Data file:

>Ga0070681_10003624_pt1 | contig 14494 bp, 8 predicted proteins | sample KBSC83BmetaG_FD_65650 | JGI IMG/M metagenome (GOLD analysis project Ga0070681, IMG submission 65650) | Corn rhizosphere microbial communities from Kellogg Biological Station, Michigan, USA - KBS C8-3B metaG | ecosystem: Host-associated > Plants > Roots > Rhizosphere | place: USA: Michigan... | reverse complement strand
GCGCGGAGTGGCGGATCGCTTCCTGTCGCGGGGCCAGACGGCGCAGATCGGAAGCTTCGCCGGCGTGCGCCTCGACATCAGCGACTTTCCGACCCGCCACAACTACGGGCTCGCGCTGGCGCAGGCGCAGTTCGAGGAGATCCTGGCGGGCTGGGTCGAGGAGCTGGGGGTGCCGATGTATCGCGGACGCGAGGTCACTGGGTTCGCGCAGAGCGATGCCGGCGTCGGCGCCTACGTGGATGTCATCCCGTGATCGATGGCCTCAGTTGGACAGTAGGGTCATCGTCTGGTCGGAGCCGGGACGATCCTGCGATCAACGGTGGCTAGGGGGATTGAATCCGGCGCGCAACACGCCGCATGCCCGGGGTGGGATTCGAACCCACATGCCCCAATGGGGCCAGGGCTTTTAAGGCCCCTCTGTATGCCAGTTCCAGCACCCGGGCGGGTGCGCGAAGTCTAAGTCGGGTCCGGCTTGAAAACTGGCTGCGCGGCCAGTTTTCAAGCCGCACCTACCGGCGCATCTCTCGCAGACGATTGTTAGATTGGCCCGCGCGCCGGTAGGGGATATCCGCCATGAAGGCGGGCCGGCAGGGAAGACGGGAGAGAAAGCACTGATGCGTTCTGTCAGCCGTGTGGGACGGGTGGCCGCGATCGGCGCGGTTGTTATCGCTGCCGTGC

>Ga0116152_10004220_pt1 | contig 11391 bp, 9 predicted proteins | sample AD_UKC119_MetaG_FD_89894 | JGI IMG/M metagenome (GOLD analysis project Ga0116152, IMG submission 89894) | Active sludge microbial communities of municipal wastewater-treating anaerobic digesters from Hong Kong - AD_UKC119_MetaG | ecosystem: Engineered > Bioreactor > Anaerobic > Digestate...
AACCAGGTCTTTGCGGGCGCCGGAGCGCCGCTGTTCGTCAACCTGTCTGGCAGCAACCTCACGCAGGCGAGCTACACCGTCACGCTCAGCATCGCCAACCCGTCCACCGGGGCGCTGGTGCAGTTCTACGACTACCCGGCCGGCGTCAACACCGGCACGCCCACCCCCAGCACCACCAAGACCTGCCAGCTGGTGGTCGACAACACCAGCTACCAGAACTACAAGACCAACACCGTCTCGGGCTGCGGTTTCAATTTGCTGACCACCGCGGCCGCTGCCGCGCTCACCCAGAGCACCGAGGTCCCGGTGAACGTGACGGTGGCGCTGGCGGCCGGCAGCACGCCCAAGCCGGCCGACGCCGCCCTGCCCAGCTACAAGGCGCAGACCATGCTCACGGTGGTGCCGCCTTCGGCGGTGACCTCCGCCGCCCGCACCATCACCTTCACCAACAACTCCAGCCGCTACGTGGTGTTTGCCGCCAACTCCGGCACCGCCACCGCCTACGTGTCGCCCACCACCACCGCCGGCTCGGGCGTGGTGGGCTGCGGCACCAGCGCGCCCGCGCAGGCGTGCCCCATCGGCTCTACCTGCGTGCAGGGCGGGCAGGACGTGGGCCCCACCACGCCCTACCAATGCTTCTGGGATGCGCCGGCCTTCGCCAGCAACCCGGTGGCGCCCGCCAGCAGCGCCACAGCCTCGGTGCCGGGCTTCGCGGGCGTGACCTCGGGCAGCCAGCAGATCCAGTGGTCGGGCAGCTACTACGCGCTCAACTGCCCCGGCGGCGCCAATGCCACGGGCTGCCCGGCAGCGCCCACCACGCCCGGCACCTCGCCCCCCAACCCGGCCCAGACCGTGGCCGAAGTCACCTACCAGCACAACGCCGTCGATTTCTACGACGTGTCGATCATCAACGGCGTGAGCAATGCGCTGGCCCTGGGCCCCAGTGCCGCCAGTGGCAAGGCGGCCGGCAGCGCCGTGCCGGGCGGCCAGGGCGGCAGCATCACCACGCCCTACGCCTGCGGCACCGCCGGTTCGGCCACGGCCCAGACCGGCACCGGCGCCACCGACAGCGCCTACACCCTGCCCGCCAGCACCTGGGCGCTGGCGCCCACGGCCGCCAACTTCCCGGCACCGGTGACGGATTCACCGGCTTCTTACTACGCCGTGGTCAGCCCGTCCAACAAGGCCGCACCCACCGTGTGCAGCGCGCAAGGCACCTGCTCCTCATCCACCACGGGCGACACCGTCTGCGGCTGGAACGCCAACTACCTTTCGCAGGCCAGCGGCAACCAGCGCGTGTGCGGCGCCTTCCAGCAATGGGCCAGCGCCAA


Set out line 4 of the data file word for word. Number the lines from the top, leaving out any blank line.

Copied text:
AACCAGGTCTTTGCGGGCGCCGGAGCGCCGCTGTTCGTCAACCTGTCTGGCAGCAACCTCACGCAGGCGAGCTACACCGTCACGCTCAGCATCGCCAACCCGTCCACCGGGGCGCTGGTGCAGTTCTACGACTACCCGGCCGGCGTCAACACCGGCACGCCCACCCCCAGCACCACCAAGACCTGCCAGCTGGTGGTCGACAACACCAGCTACCAGAACTACAAGACCAACACCGTCTCGGGCTGCGGTTTCAATTTGCTGACCACCGCGGCCGCTGCCGCGCTCACCCAGAGCACCGAGGTCCCGGTGAACGTGACGGTGGCGCTGGCGGCCGGCAGCACGCCCAAGCCGGCCGACGCCGCCCTGCCCAGCTACAAGGCGCAGACCATGCTCACGGTGGTGCCGCCTTCGGCGGTGACCTCCGCCGCCCGCACCATCACCTTCACCAACAACTCCAGCCGCTACGTGGTGTTTGCCGCCAACTCCGGCACCGCCACCGCCTACGTGTCGCCCACCACCACCGCCGGCTCGGGCGTGGTGGGCTGCGGCACCAGCGCGCCCGCGCAGGCGTGCCCCATCGGCTCTACCTGCGTGCAGGGCGGGCAGGACGTGGGCCCCACCACGCCCTACCAATGCTTCTGGGATGCGCCGGCCTTCGCCAGCAACCCGGTGGCGCCCGCCAGCAGCGCCACAGCCTCGGTGCCGGGCTTCGCGGGCGTGACCTCGGGCAGCCAGCAGATCCAGTGGTCGGGCAGCTACTACGCGCTCAACTGCCCCGGCGGCGCCAATGCCACGGGCTGCCCGGCAGCGCCCACCACGCCCGGCACCTCGCCCCCCAACCCGGCCCAGACCGTGGCCGAAGTCACCTACCAGCACAACGCCGTCGATTTCTACGACGTGTCGATCATCAACGGCGTGAGCAATGCGCTGGCCCTGGGCCCCAGTGCCGCCAGTGGCAAGGCGGCCGGCAGCGCCGTGCCGGGCGGCCAGGGCGGCAGCATCACCACGCCCTACGCCTGCGGCACCGCCGGTTCGGCCACGGCCCAGACCGGCACCGGCGCCACCGACAGCGCCTACACCCTGCCCGCCAGCACCTGGGCGCTGGCGCCCACGGCCGCCAACTTCCCGGCACCGGTGACGGATTCACCGGCTTCTTACTACGCCGTGGTCAGCCCGTCCAACAAGGCCGCACCCACCGTGTGCAGCGCGCAAGGCACCTGCTCCTCATCCACCACGGGCGACACCGTCTGCGGCTGGAACGCCAACTACCTTTCGCAGGCCAGCGGCAACCAGCGCGTGTGCGGCGCCTTCCAGCAATGGGCCAGCGCCAA